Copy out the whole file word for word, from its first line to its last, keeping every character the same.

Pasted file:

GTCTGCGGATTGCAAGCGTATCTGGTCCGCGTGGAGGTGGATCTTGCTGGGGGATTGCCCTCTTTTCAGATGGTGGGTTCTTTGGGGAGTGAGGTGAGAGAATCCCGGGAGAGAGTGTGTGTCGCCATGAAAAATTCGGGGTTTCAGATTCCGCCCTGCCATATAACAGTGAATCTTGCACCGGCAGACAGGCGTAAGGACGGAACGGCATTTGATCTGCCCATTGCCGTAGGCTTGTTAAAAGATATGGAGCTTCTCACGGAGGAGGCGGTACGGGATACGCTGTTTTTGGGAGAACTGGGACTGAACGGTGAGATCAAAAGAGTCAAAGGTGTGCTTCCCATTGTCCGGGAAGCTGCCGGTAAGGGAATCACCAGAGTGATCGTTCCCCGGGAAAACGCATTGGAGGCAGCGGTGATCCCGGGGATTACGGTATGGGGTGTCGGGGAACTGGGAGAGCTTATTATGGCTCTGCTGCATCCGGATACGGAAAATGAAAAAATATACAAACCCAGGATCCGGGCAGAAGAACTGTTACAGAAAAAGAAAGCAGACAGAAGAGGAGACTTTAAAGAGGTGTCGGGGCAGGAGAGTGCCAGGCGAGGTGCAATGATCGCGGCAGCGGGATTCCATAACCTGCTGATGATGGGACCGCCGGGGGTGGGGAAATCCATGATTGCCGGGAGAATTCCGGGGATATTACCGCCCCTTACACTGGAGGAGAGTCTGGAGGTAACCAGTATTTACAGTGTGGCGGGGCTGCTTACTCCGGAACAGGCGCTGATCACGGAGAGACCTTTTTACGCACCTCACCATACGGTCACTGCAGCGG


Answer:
GTCTGCGGATTGCAAGCGTATCTGGTCCGCGTGGAGGTGGATCTTGCTGGGGGATTGCCCTCTTTTCAGATGGTGGGTTCTTTGGGGAGTGAGGTGAGAGAATCCCGGGAGAGAGTGTGTGTCGCCATGAAAAATTCGGGGTTTCAGATTCCGCCCTGCCATATAACAGTGAATCTTGCACCGGCAGACAGGCGTAAGGACGGAACGGCATTTGATCTGCCCATTGCCGTAGGCTTGTTAAAAGATATGGAGCTTCTCACGGAGGAGGCGGTACGGGATACGCTGTTTTTGGGAGAACTGGGACTGAACGGTGAGATCAAAAGAGTCAAAGGTGTGCTTCCCATTGTCCGGGAAGCTGCCGGTAAGGGAATCACCAGAGTGATCGTTCCCCGGGAAAACGCATTGGAGGCAGCGGTGATCCCGGGGATTACGGTATGGGGTGTCGGGGAACTGGGAGAGCTTATTATGGCTCTGCTGCATCCGGATACGGAAAATGAAAAAATATACAAACCCAGGATCCGGGCAGAAGAACTGTTACAGAAAAAGAAAGCAGACAGAAGAGGAGACTTTAAAGAGGTGTCGGGGCAGGAGAGTGCCAGGCGAGGTGCAATGATCGCGGCAGCGGGATTCCATAACCTGCTGATGATGGGACCGCCGGGGGTGGGGAAATCCATGATTGCCGGGAGAATTCCGGGGATATTACCGCCCCTTACACTGGAGGAGAGTCTGGAGGTAACCAGTATTTACAGTGTGGCGGGGCTGCTTACTCCGGAACAGGCGCTGATCACGGAGAGACCTTTTTACGCACCTCACCATACGGTCACTGCAGCGG